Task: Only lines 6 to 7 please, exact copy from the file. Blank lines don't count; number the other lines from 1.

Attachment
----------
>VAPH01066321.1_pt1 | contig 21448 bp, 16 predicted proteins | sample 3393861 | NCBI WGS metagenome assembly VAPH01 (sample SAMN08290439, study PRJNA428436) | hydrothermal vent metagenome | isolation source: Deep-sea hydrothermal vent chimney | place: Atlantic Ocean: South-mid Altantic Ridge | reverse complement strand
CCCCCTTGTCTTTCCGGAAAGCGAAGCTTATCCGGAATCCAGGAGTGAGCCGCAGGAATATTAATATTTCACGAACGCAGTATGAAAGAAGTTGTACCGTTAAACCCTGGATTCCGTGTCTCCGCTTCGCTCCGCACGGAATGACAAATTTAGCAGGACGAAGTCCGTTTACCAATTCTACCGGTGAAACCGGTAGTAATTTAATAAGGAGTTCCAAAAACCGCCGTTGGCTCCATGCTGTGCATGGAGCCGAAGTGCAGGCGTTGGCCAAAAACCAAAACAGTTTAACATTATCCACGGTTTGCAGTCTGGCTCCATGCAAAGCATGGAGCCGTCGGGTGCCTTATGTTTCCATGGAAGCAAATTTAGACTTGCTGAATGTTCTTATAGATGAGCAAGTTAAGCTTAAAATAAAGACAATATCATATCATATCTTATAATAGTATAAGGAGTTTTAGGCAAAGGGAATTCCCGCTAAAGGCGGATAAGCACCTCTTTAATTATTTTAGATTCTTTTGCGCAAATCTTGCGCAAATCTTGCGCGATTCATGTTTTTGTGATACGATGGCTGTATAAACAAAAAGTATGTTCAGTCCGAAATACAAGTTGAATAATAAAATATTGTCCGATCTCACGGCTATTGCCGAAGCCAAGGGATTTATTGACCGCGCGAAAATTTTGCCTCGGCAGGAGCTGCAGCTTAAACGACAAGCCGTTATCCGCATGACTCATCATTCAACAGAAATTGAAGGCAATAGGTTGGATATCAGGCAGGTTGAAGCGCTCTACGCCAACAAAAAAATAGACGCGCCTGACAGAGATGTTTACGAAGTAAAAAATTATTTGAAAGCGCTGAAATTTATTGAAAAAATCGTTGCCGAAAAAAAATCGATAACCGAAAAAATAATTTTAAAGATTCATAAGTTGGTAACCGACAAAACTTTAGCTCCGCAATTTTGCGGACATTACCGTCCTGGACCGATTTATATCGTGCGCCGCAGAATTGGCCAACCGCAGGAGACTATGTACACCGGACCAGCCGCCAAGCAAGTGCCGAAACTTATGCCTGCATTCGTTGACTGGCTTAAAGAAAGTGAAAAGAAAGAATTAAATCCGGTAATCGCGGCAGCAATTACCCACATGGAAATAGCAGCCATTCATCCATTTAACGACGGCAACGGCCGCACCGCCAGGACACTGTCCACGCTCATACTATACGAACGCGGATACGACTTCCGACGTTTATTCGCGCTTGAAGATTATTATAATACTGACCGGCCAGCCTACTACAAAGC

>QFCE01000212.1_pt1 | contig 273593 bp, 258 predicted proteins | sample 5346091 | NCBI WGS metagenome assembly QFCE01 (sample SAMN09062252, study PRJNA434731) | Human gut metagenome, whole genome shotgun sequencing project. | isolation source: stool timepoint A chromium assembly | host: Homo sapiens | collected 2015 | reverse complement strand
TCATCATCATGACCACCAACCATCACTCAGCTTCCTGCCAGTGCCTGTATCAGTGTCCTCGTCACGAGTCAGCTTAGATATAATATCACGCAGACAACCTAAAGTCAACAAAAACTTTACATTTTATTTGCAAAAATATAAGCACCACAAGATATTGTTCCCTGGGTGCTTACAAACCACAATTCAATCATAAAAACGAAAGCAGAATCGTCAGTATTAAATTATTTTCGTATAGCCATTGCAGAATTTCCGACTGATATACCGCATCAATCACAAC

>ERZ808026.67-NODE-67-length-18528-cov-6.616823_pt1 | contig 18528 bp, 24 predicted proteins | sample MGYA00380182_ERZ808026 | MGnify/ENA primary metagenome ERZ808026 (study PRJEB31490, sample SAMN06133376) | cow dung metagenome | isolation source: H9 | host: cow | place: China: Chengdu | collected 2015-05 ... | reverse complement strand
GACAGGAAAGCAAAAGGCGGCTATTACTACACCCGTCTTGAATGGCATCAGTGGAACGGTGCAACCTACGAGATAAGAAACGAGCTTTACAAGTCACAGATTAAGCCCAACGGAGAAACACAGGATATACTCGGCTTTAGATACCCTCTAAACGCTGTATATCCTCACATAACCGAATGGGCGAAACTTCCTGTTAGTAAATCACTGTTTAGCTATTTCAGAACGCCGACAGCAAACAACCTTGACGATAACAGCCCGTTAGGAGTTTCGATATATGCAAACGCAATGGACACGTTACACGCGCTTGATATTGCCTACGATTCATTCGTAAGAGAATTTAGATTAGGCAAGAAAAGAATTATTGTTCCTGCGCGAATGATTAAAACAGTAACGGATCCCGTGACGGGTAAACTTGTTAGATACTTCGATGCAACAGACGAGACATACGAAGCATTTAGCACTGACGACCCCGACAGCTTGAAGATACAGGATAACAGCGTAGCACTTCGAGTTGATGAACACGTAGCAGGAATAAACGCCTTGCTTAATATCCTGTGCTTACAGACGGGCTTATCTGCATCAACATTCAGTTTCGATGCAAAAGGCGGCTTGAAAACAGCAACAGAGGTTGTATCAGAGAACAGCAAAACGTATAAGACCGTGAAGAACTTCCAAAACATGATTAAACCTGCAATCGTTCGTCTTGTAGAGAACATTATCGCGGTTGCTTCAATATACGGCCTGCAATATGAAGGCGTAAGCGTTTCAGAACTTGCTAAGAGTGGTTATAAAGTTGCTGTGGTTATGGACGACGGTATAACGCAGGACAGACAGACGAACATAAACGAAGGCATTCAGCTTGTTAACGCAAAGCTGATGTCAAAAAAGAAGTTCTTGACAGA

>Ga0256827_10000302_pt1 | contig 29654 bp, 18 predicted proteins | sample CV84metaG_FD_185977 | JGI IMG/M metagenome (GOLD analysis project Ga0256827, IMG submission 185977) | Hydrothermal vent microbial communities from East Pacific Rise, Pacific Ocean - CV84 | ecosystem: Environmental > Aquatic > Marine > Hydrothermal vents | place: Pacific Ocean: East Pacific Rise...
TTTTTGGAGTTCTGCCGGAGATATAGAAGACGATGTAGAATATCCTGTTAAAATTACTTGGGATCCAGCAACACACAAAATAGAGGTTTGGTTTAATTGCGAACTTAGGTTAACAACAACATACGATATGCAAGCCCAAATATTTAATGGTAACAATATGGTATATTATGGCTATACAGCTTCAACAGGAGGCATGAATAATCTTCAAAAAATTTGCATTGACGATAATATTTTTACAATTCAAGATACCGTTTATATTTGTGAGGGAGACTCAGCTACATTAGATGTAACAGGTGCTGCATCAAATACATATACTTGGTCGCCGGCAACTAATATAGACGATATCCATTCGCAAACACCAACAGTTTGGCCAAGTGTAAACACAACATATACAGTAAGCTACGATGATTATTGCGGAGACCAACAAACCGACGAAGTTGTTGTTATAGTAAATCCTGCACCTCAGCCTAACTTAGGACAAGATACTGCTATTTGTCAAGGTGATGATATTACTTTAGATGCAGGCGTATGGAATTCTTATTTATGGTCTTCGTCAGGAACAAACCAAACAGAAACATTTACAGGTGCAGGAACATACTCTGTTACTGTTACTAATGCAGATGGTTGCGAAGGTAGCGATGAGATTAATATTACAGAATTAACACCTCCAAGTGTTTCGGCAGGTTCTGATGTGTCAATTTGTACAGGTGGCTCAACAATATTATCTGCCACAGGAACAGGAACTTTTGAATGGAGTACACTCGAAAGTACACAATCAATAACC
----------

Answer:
GACAGGAAAGCAAAAGGCGGCTATTACTACACCCGTCTTGAATGGCATCAGTGGAACGGTGCAACCTACGAGATAAGAAACGAGCTTTACAAGTCACAGATTAAGCCCAACGGAGAAACACAGGATATACTCGGCTTTAGATACCCTCTAAACGCTGTATATCCTCACATAACCGAATGGGCGAAACTTCCTGTTAGTAAATCACTGTTTAGCTATTTCAGAACGCCGACAGCAAACAACCTTGACGATAACAGCCCGTTAGGAGTTTCGATATATGCAAACGCAATGGACACGTTACACGCGCTTGATATTGCCTACGATTCATTCGTAAGAGAATTTAGATTAGGCAAGAAAAGAATTATTGTTCCTGCGCGAATGATTAAAACAGTAACGGATCCCGTGACGGGTAAACTTGTTAGATACTTCGATGCAACAGACGAGACATACGAAGCATTTAGCACTGACGACCCCGACAGCTTGAAGATACAGGATAACAGCGTAGCACTTCGAGTTGATGAACACGTAGCAGGAATAAACGCCTTGCTTAATATCCTGTGCTTACAGACGGGCTTATCTGCATCAACATTCAGTTTCGATGCAAAAGGCGGCTTGAAAACAGCAACAGAGGTTGTATCAGAGAACAGCAAAACGTATAAGACCGTGAAGAACTTCCAAAACATGATTAAACCTGCAATCGTTCGTCTTGTAGAGAACATTATCGCGGTTGCTTCAATATACGGCCTGCAATATGAAGGCGTAAGCGTTTCAGAACTTGCTAAGAGTGGTTATAAAGTTGCTGTGGTTATGGACGACGGTATAACGCAGGACAGACAGACGAACATAAACGAAGGCATTCAGCTTGTTAACGCAAAGCTGATGTCAAAAAAGAAGTTCTTGACAGA

>Ga0256827_10000302_pt1 | contig 29654 bp, 18 predicted proteins | sample CV84metaG_FD_185977 | JGI IMG/M metagenome (GOLD analysis project Ga0256827, IMG submission 185977) | Hydrothermal vent microbial communities from East Pacific Rise, Pacific Ocean - CV84 | ecosystem: Environmental > Aquatic > Marine > Hydrothermal vents | place: Pacific Ocean: East Pacific Rise...